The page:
Affordable housing has been a major topic in the race to succeed Durham Mayor Bill Bell. On Wednesday evening, five mayoral candidates outlined how they would tackle the issue if elected.

The forum, which is the second in the Mayor Up! Series, drew a packed crowd at Ponysaurus Brewing Co. in downtown Durham. The candidates in attendance included Farad Ali, a business consultant and former city council member, Steve Schewel, a Durham city council member and a visiting assistant professor at the Sanford School of Public Policy, Pierce Freelon, a hip hop artist and African American Studies professor at UNC, Sylvester Williams, a local pastor and former financial analyst, and Shea Ramirez, a tax preparer and entrepreneur.

There are two more events left in the Mayor Up! Series, with a discussion about equality of opportunity Oct. 4 and a post-primary debate Nov. 1.

Here are some of the points each candidate highlighted in their comments Wednesday.

Farad Ali 

Ali noted that his experience in banking and economic development has informed his viewpoint on the issue of affordable housing, emphasizing the connection between living-wage jobs and housing. He explained that the city’s financial input alone is not sufficient to address the issue holistically.

“$5.5 million of housing money is not enough,” Ali said. “I think we need to create a housing trust fund [so] that we can leverage the dollars of corporations, private investors and the city dollars and even ask the county to participate so we can take that money and elevate it.”  

Ali added that Durham should issue bonds to support affordable housing efforts in the city, but noted that bonds would necessitate specific goals around where that money would go. He suggested that the city focus on transportation, personal development and a range of housing styles in order to best accommodate the needs Durham residents face.

Steve Schewel 

Schewel explained that half of people in Durham are "housing burdened"—meaning they spend at least a third of their income on housing. 

He said that one of his main priorities is supporting the Durham Housing Authority in its “massive” redevelopment efforts. He also noted that he wants to continue the successes that Durham has already seen in affordable housing, such as through programs that include support for veterans.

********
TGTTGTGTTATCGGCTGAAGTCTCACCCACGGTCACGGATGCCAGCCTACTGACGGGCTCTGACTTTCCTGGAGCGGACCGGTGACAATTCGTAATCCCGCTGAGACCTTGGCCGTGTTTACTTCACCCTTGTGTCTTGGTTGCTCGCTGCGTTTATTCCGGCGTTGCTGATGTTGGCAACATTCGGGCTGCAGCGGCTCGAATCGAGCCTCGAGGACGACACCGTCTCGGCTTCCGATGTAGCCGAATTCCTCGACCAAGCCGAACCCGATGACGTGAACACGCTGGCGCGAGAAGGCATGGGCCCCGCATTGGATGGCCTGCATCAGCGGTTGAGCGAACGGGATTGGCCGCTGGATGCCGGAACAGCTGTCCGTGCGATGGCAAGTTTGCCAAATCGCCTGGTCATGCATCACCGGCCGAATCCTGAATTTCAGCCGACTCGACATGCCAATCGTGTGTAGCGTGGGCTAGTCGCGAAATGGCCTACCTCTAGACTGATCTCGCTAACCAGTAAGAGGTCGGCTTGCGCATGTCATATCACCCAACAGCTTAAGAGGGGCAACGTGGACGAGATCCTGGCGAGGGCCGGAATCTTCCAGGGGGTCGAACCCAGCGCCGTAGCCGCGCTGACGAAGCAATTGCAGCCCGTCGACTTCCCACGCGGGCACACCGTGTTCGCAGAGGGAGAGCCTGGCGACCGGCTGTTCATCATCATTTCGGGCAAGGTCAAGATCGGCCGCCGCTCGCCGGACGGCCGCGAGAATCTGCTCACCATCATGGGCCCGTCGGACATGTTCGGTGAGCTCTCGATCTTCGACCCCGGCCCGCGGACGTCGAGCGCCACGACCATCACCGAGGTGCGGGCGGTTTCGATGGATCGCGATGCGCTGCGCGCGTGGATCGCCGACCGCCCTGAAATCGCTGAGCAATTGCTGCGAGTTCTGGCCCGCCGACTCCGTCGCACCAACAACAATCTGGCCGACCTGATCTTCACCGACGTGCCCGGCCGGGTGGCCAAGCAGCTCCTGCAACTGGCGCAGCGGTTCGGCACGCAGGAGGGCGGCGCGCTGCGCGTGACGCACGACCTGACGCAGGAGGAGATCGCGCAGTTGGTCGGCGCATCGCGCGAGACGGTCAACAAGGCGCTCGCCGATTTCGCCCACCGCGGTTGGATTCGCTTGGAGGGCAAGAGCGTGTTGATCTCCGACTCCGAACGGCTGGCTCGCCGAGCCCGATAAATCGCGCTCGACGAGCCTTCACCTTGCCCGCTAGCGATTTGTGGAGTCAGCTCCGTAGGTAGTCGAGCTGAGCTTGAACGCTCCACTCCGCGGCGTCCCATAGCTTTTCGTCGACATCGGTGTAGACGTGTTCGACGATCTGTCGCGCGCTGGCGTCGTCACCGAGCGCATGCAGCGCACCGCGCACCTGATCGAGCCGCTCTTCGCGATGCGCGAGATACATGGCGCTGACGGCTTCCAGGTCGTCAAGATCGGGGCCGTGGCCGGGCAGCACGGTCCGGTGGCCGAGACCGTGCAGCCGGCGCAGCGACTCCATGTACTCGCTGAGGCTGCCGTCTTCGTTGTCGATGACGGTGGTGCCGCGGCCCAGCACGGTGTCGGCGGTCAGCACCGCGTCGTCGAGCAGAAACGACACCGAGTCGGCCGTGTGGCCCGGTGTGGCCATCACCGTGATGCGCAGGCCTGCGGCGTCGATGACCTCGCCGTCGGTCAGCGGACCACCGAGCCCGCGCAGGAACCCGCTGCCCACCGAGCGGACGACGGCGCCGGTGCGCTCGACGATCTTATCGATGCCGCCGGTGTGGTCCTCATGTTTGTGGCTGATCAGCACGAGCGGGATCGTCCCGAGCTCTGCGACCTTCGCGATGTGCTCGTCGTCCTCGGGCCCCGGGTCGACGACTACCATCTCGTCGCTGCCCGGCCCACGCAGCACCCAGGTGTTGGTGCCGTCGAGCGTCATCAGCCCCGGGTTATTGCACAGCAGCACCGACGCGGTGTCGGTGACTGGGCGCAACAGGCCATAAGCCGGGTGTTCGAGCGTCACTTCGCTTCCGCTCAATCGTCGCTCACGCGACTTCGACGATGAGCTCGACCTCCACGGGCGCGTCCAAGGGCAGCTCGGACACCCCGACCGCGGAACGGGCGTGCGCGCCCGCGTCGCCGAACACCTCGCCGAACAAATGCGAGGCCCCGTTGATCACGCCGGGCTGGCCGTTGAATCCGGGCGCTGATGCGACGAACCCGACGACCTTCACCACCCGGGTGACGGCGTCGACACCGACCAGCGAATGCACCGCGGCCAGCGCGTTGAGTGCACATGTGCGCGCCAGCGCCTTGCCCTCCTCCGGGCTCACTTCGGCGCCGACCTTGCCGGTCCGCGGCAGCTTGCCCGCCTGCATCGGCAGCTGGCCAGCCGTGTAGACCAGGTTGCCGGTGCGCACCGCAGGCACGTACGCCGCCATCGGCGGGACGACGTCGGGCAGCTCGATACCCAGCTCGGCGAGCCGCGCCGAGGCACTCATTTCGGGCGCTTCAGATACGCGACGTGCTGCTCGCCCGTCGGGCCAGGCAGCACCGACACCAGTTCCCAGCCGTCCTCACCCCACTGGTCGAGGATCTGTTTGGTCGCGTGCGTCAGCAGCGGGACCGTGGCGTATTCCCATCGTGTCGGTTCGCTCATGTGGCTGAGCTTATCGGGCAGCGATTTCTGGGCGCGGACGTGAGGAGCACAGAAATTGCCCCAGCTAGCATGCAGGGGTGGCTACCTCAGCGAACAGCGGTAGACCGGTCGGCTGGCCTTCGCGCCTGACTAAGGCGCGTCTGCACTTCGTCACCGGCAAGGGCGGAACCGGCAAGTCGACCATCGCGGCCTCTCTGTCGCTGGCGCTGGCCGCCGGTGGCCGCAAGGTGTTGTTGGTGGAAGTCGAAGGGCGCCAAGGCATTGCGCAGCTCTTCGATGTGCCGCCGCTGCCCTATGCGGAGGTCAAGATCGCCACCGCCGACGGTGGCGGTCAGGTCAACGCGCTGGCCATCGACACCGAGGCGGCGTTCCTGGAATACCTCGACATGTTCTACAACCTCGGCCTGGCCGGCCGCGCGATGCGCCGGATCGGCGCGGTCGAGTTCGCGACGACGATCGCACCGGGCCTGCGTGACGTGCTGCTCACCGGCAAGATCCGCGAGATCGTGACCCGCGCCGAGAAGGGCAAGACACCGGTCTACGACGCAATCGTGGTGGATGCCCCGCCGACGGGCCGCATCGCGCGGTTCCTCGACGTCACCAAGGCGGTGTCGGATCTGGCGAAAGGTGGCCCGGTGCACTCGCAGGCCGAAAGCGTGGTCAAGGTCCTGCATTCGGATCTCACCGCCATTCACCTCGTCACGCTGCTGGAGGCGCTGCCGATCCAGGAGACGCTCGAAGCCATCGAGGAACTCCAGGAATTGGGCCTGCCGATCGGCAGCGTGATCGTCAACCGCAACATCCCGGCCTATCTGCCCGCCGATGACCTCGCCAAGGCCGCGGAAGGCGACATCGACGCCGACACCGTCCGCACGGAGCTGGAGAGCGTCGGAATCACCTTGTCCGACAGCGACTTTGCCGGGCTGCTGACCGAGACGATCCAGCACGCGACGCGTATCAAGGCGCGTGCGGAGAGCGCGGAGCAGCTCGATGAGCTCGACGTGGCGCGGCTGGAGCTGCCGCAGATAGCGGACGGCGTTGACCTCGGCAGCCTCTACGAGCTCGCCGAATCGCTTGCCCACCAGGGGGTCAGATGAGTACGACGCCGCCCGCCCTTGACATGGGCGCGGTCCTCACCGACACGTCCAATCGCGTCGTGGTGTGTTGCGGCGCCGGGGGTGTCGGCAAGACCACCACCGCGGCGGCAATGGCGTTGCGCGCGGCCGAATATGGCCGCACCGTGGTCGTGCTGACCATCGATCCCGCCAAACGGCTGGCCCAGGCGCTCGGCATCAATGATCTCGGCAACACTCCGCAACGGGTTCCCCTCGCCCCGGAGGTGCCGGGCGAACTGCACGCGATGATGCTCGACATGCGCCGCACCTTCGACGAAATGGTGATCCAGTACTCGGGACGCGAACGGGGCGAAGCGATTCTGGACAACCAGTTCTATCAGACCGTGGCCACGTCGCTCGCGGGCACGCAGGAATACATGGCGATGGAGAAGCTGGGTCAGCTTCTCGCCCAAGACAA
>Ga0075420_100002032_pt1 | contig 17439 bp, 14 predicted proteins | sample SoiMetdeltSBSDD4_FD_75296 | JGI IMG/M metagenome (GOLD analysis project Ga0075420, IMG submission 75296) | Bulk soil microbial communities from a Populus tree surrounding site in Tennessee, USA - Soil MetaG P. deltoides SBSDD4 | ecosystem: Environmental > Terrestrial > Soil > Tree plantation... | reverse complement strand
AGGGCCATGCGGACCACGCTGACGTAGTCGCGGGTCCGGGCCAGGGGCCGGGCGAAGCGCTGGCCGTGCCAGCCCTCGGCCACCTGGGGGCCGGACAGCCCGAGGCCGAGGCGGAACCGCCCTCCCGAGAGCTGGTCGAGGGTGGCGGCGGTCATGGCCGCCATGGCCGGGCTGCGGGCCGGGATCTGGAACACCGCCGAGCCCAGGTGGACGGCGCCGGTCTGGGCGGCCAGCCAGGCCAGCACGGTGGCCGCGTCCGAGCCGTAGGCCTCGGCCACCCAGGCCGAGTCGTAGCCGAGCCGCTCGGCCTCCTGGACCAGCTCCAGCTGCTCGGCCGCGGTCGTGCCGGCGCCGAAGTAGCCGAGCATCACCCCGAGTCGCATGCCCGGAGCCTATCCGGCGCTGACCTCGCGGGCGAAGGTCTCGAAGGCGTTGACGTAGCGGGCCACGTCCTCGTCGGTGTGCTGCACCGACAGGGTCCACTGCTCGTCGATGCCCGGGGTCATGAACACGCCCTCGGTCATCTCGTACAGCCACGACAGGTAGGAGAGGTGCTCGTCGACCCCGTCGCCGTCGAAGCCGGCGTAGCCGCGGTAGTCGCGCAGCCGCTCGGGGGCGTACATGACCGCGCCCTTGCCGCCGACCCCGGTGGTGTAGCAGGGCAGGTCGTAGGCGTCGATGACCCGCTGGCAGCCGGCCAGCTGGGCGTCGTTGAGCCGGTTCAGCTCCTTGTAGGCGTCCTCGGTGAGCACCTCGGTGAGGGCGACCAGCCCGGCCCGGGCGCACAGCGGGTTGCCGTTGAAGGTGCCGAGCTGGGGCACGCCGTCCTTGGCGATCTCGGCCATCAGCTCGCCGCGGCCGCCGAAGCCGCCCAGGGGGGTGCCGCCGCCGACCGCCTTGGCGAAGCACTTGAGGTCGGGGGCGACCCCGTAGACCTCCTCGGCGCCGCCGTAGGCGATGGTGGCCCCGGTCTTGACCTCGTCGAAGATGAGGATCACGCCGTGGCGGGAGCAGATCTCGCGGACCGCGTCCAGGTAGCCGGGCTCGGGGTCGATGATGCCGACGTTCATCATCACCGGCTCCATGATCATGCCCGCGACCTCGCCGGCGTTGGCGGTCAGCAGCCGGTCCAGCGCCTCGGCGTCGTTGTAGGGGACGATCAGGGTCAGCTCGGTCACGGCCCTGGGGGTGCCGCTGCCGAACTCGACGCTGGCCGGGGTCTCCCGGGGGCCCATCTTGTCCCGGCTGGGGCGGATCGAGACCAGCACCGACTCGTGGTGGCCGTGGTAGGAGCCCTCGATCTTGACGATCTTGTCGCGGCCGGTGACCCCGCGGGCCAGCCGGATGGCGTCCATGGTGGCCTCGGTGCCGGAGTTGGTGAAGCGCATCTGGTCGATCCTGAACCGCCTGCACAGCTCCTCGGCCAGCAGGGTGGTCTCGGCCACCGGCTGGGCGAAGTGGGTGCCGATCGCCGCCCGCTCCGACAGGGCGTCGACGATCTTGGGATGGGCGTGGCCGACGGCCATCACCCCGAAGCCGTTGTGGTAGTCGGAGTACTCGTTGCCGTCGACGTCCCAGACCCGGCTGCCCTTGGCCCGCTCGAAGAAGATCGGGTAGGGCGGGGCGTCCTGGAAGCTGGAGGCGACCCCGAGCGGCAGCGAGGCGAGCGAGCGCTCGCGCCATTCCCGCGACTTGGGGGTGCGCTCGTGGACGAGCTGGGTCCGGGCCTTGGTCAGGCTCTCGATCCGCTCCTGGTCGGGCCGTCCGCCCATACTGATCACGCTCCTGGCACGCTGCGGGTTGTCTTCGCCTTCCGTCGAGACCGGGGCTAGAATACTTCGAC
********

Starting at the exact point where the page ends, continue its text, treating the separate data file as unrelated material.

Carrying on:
Other alternatives Schewel suggested for tackling the pressing issue included making publicly owned land downtown available for affordable housing development, creative pipeline projects that will compete for the state’s nine percent tax credits and then using the savings from the tax credits to fund more affordable housing. 

Pierce Freelon  

From his opening statement, Freelon challenged the crowd to hold the candidates who have served on Durham City Council—Schewel and Ali—accountable for the level of housing affordability in the city.  

"If you're comfortable with the status quo, there are some candidates you can choose from—and I'm not one of them," he said.  

Freelon discussed the link between a lack of affordable housing and the cycle of generational poverty, noting that city leaders could decrease the demand for affordable housing by creating living-wage jobs with benefits. Freelon also said that he is open to innovative ideas—such as building more small homes. 

"If we don't address poverty, [affordable housing] will be a problem that continues to plague our communities," Freelon said.

Shea Ramirez

Although North Carolina prohibits cities from mandating developers to set aside a specific number of affordable housing units, Ramirez said she would still like to see a mandate.  She said that she has observed a greater level of homelessness in recent years, a trend which she described as concerning.

“We [currently] do not hold people accountable,” Ramirez said.  “We have to make this a priority.”

Ramirez also said that affordable housing intersects with issues of public safety—noting that the city should support more affordable options. However, in doing so the city will have to make sure that those options are safe places to live.

Sylvester Williams 

In his remarks, Williams expressed discontent with the current level of accountability for how public officials have treated the affordable housing issue in the past.

“We can’t face what we’re doing to people because we can’t look in the mirror,” he said. “It’s time to start looking in the mirror and stating what is it that we’re doing to the city of Durham.”

Throughout the night, Williams repeated the phrase “follow the money trail”—urging undecided voters to weigh the impacts of re-development and whether funding has been spent equitably.